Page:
What chess competitions taught me about startups
1. Psychology is everything
In an advanced match, games can be won or lost before they even start. If you get intimidated by your opponent, you will lose. If you believe that your current position is hopeless, you will lose. If you get bored or distracted, you will lose. If you don’t take a break between multiple games in a tournament, you will lose. The only path to victory is 100% physical and mental dedication to the current game. Take regular breaks, but after the game, not during the game. Paul Graham says that the number one most important quality in startup founders is determination.
2. Position is more important than material
Material advantages mean nothing if your pieces are placed far away from the action. This is why gambits can be effective if played well, and most of the mid-game consists of jockeying for positional advantage. Your queen may be powerful, but she is useless if locked behind a row of pawns.
You can have $200 million more capital than your competitor, but this will not help you if you have positioned your product incorrectly or are trying to sell to a market that does not want your product. Being close to the action is preferable to having a large bankroll.
3. It’s never over until it’s over
Even if you think you are winning a chess game, the tide can change dramatically at the last-minute and when you least expect it. An innocent-looking knight you think you have cornered can deliver checkmate long after you’ve forgotten about it, and an awkwardly placed bishop can end up being the key attacker of a position that forces you to break apart your defenses. This is why you never assume that you are winning until you win.
Startups are very dynamic. A group of “loyal” customers you rely on can switch to a competitor’s product next week. An investing round you thought was secure can fall apart at the last-minute if a partner quits. A deal is not done until you can feel the money in your pocket.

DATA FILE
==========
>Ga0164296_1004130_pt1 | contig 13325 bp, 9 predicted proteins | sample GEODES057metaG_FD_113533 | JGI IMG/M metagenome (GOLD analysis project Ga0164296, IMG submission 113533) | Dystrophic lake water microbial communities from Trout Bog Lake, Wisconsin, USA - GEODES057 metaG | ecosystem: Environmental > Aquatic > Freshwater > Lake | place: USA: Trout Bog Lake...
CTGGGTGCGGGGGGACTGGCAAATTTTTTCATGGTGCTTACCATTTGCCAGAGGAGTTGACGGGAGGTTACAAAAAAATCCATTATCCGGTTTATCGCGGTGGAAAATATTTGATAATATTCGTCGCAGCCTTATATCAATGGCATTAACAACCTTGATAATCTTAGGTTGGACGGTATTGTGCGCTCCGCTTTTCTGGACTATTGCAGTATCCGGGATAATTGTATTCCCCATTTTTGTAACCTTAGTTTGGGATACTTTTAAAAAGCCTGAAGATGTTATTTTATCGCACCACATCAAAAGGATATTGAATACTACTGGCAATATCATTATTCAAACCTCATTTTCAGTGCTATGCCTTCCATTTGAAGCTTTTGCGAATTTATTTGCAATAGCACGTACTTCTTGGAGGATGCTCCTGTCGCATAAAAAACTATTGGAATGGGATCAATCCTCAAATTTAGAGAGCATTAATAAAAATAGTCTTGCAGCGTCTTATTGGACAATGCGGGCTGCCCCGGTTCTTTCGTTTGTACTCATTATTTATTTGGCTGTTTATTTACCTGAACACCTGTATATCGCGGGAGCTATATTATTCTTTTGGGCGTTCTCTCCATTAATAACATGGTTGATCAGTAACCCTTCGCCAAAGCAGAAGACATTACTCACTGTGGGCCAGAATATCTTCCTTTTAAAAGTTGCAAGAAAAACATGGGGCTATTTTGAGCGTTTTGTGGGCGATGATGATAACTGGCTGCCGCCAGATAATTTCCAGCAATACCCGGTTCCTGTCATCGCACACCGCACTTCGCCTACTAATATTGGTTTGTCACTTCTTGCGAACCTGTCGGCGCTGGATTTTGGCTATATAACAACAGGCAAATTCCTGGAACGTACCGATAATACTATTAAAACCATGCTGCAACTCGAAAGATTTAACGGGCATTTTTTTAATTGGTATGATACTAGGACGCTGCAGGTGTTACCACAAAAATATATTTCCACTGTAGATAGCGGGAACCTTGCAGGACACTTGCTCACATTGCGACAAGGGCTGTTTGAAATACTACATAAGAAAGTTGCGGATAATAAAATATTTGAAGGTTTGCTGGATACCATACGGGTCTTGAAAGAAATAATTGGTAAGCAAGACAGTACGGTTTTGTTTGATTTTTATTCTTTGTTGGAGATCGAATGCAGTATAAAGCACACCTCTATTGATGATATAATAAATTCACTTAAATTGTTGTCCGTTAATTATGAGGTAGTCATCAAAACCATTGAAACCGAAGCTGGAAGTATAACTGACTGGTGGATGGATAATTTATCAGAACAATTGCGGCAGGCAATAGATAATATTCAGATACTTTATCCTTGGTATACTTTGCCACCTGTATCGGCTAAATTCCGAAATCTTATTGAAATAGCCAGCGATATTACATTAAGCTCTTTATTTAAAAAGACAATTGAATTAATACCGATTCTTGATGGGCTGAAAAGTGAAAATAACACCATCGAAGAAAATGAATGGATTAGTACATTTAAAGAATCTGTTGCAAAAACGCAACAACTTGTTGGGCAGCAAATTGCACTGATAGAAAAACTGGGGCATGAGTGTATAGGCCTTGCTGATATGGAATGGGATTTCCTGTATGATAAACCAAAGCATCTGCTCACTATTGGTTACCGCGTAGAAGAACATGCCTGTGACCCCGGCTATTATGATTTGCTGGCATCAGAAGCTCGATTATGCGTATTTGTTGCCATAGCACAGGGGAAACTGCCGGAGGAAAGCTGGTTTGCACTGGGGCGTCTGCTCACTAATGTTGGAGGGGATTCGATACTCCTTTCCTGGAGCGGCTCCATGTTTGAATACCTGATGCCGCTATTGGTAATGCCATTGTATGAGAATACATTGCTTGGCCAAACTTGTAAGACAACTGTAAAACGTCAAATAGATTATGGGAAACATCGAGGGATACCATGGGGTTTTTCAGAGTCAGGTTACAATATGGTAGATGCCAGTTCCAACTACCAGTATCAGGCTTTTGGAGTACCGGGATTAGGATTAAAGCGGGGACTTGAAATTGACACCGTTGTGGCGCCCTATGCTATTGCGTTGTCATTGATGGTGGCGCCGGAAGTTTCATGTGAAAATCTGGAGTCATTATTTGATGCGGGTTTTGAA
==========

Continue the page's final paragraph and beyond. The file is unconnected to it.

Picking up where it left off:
4. Ignore the scorecards that don’t matter
When I first played a timed chess game, I performed worse than I normally did. But after analyzing my timed games, I realized that the total amount of time I spent was no different from in an untimed game—it was only the pressure of the clock that caused me to make poorer decisions (see #1: Psychology is everything). After I learned to ignore the clock, my timed games became as good as my untimed games.
Just because your opponent has more time than you in a game doesn’t mean that you’re losing; if you invest your time well you will be making more thoughtful moves. In startups, just because a competing company launched their product before you did does not necessarily mean that you need to launch yours immediately. Just because someone won the “Top 20 of X” award or worked for a prestigious company does not mean they will be a successful entrepreneur.
5. Learn from the experts, but invent your own strategy
The single biggest thing I did to improve my chess game as a beginner was to read chess books. This helped me go from beginner to intermediate in a relatively short time. But once I became an intermediate player, I benefitted more from observing analysis and commentary of professional players, and getting coached on the strengths and weaknesses of my own play.
However, there is only one way to go from intermediate to advanced: play many, many games against other people who are slightly better than you are. You can’t rely on other people’s advice forever and if you want to truly excel at the game you have to discard some of the advice and create your own strategies.
6. Have fun and remember: it’s just a game
There are exceptions to every rule including the ones above. You’re in this to have fun, and having fun means doing things just because you want to sometimes. Despite all the challenges and difficulties you may face during a chess game, always remember that at the end of the game, no matter who wins or loses, all the pieces go back into the same box.
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